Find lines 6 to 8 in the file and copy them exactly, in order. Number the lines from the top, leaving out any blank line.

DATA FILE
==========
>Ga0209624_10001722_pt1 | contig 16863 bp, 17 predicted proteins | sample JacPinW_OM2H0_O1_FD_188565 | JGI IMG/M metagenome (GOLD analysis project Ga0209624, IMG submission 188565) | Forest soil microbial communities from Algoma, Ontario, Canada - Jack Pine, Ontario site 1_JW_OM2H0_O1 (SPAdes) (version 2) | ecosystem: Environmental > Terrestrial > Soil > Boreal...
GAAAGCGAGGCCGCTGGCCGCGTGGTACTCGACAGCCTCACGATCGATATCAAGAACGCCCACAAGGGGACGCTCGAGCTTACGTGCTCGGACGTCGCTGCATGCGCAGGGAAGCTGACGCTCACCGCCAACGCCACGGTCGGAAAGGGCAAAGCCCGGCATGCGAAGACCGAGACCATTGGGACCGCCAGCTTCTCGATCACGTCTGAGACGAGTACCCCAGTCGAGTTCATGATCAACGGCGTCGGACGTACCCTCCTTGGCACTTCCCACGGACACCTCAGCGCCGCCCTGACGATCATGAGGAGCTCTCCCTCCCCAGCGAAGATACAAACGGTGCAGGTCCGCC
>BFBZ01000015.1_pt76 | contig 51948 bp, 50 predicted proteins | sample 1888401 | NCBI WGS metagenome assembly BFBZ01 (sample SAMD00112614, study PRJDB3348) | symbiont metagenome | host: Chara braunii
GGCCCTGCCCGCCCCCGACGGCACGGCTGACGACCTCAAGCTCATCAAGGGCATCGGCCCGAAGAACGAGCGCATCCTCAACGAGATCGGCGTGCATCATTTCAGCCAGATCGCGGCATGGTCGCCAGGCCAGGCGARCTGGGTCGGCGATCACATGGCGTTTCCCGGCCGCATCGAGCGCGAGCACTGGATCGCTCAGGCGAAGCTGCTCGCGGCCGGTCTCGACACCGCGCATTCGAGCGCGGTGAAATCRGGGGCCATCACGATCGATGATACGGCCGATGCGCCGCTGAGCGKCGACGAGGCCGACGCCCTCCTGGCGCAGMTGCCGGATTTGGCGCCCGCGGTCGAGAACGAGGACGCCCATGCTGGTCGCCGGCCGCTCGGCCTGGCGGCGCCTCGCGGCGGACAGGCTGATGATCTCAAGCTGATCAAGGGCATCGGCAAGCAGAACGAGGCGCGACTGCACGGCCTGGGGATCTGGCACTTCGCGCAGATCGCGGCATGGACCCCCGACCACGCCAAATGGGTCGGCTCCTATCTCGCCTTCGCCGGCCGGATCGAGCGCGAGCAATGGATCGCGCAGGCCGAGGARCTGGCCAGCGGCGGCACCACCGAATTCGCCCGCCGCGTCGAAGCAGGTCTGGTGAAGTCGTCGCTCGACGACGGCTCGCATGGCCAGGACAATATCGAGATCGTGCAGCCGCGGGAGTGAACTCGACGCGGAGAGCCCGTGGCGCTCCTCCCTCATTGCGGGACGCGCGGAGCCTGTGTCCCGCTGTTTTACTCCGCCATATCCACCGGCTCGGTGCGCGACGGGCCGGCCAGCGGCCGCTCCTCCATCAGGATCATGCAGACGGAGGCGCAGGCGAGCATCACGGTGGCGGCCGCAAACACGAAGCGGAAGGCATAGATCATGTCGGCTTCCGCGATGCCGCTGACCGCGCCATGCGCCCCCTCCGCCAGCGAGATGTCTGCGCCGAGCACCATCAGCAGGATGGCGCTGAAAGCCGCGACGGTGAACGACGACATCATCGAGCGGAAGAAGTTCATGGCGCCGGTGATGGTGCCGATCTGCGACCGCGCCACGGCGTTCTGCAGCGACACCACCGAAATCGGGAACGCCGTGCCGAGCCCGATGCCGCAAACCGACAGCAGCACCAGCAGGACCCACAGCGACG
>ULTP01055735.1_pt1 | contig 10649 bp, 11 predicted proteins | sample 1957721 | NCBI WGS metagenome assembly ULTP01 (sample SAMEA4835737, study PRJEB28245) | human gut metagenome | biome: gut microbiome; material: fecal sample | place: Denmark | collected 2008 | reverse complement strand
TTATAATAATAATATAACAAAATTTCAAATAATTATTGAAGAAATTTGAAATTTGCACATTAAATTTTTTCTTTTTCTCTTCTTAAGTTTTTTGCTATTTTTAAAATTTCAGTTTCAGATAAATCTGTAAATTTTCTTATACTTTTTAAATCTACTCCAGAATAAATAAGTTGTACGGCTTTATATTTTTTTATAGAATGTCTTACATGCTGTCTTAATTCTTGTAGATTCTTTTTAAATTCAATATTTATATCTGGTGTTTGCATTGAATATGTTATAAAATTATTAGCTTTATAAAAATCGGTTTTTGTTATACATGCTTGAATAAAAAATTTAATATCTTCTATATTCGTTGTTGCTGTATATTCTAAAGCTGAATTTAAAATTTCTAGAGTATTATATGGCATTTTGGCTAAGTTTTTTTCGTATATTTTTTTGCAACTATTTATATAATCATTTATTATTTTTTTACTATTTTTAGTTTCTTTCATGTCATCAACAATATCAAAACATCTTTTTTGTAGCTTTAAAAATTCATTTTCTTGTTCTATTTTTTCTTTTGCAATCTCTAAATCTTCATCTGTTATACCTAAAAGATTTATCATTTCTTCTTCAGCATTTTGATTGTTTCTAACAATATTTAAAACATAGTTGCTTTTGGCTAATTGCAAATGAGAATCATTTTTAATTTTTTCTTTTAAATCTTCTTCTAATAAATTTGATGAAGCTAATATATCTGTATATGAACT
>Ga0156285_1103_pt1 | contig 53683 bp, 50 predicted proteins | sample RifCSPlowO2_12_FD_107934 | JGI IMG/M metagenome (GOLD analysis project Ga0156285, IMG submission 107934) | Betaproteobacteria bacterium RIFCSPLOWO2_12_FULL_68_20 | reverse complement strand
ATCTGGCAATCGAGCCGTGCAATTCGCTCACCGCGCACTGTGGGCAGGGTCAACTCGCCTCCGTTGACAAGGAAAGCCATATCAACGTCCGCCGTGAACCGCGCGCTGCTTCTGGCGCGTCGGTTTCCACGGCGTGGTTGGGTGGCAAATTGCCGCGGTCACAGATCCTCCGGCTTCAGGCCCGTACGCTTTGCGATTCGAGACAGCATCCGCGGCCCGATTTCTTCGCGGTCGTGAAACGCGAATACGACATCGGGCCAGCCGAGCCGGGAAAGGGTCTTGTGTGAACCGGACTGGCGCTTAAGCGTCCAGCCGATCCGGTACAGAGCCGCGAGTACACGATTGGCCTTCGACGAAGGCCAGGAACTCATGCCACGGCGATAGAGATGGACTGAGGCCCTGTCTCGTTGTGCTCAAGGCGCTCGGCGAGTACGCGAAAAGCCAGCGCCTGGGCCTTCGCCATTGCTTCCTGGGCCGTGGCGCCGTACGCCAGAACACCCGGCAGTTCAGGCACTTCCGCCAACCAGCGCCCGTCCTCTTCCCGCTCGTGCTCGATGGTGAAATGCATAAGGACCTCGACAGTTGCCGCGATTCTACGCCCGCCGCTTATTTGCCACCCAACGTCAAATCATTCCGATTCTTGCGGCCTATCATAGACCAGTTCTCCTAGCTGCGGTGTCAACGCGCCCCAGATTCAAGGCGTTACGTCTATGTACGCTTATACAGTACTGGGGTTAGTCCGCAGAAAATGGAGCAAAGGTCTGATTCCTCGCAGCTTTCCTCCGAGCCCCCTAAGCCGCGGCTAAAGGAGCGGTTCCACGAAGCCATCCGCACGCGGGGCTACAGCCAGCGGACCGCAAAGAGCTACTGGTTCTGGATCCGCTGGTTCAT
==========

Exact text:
TTATAATAATAATATAACAAAATTTCAAATAATTATTGAAGAAATTTGAAATTTGCACATTAAATTTTTTCTTTTTCTCTTCTTAAGTTTTTTGCTATTTTTAAAATTTCAGTTTCAGATAAATCTGTAAATTTTCTTATACTTTTTAAATCTACTCCAGAATAAATAAGTTGTACGGCTTTATATTTTTTTATAGAATGTCTTACATGCTGTCTTAATTCTTGTAGATTCTTTTTAAATTCAATATTTATATCTGGTGTTTGCATTGAATATGTTATAAAATTATTAGCTTTATAAAAATCGGTTTTTGTTATACATGCTTGAATAAAAAATTTAATATCTTCTATATTCGTTGTTGCTGTATATTCTAAAGCTGAATTTAAAATTTCTAGAGTATTATATGGCATTTTGGCTAAGTTTTTTTCGTATATTTTTTTGCAACTATTTATATAATCATTTATTATTTTTTTACTATTTTTAGTTTCTTTCATGTCATCAACAATATCAAAACATCTTTTTTGTAGCTTTAAAAATTCATTTTCTTGTTCTATTTTTTCTTTTGCAATCTCTAAATCTTCATCTGTTATACCTAAAAGATTTATCATTTCTTCTTCAGCATTTTGATTGTTTCTAACAATATTTAAAACATAGTTGCTTTTGGCTAATTGCAAATGAGAATCATTTTTAATTTTTTCTTTTAAATCTTCTTCTAATAAATTTGATGAAGCTAATATATCTGTATATGAACT
>Ga0156285_1103_pt1 | contig 53683 bp, 50 predicted proteins | sample RifCSPlowO2_12_FD_107934 | JGI IMG/M metagenome (GOLD analysis project Ga0156285, IMG submission 107934) | Betaproteobacteria bacterium RIFCSPLOWO2_12_FULL_68_20 | reverse complement strand
ATCTGGCAATCGAGCCGTGCAATTCGCTCACCGCGCACTGTGGGCAGGGTCAACTCGCCTCCGTTGACAAGGAAAGCCATATCAACGTCCGCCGTGAACCGCGCGCTGCTTCTGGCGCGTCGGTTTCCACGGCGTGGTTGGGTGGCAAATTGCCGCGGTCACAGATCCTCCGGCTTCAGGCCCGTACGCTTTGCGATTCGAGACAGCATCCGCGGCCCGATTTCTTCGCGGTCGTGAAACGCGAATACGACATCGGGCCAGCCGAGCCGGGAAAGGGTCTTGTGTGAACCGGACTGGCGCTTAAGCGTCCAGCCGATCCGGTACAGAGCCGCGAGTACACGATTGGCCTTCGACGAAGGCCAGGAACTCATGCCACGGCGATAGAGATGGACTGAGGCCCTGTCTCGTTGTGCTCAAGGCGCTCGGCGAGTACGCGAAAAGCCAGCGCCTGGGCCTTCGCCATTGCTTCCTGGGCCGTGGCGCCGTACGCCAGAACACCCGGCAGTTCAGGCACTTCCGCCAACCAGCGCCCGTCCTCTTCCCGCTCGTGCTCGATGGTGAAATGCATAAGGACCTCGACAGTTGCCGCGATTCTACGCCCGCCGCTTATTTGCCACCCAACGTCAAATCATTCCGATTCTTGCGGCCTATCATAGACCAGTTCTCCTAGCTGCGGTGTCAACGCGCCCCAGATTCAAGGCGTTACGTCTATGTACGCTTATACAGTACTGGGGTTAGTCCGCAGAAAATGGAGCAAAGGTCTGATTCCTCGCAGCTTTCCTCCGAGCCCCCTAAGCCGCGGCTAAAGGAGCGGTTCCACGAAGCCATCCGCACGCGGGGCTACAGCCAGCGGACCGCAAAGAGCTACTGGTTCTGGATCCGCTGGTTCAT